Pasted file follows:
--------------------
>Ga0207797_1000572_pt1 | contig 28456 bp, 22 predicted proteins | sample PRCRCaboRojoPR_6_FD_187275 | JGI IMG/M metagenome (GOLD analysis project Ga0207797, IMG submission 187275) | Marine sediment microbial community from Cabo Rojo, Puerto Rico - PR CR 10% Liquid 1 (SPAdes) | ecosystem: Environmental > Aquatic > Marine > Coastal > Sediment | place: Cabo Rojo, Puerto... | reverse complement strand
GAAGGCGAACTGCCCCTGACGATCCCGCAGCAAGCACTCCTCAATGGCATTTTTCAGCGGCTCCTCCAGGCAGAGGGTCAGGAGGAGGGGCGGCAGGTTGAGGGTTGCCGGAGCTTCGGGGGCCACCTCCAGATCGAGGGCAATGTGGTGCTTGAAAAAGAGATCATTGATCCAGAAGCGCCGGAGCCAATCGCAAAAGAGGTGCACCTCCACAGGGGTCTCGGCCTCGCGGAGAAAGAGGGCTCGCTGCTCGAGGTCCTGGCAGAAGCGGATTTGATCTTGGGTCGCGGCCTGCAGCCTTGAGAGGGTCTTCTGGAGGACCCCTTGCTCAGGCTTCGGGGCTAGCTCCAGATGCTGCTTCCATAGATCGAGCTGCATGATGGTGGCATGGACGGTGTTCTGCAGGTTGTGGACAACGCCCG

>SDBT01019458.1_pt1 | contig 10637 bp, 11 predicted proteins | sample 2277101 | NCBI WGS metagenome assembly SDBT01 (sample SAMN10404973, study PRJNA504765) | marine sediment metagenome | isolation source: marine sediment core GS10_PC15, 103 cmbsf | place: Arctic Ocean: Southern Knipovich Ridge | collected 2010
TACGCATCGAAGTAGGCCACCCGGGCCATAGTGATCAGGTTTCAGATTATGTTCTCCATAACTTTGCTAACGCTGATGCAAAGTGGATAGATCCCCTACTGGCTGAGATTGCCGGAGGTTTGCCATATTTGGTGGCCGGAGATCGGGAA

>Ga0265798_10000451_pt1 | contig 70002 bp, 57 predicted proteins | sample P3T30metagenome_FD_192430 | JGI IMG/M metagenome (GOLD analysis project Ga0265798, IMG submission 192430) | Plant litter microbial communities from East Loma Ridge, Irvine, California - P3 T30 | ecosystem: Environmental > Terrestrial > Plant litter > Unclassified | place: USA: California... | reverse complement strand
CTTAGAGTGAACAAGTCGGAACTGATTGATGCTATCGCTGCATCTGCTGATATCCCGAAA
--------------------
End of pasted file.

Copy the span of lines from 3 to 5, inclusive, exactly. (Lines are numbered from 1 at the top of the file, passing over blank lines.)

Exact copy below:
>SDBT01019458.1_pt1 | contig 10637 bp, 11 predicted proteins | sample 2277101 | NCBI WGS metagenome assembly SDBT01 (sample SAMN10404973, study PRJNA504765) | marine sediment metagenome | isolation source: marine sediment core GS10_PC15, 103 cmbsf | place: Arctic Ocean: Southern Knipovich Ridge | collected 2010
TACGCATCGAAGTAGGCCACCCGGGCCATAGTGATCAGGTTTCAGATTATGTTCTCCATAACTTTGCTAACGCTGATGCAAAGTGGATAGATCCCCTACTGGCTGAGATTGCCGGAGGTTTGCCATATTTGGTGGCCGGAGATCGGGAA

>Ga0265798_10000451_pt1 | contig 70002 bp, 57 predicted proteins | sample P3T30metagenome_FD_192430 | JGI IMG/M metagenome (GOLD analysis project Ga0265798, IMG submission 192430) | Plant litter microbial communities from East Loma Ridge, Irvine, California - P3 T30 | ecosystem: Environmental > Terrestrial > Plant litter > Unclassified | place: USA: California... | reverse complement strand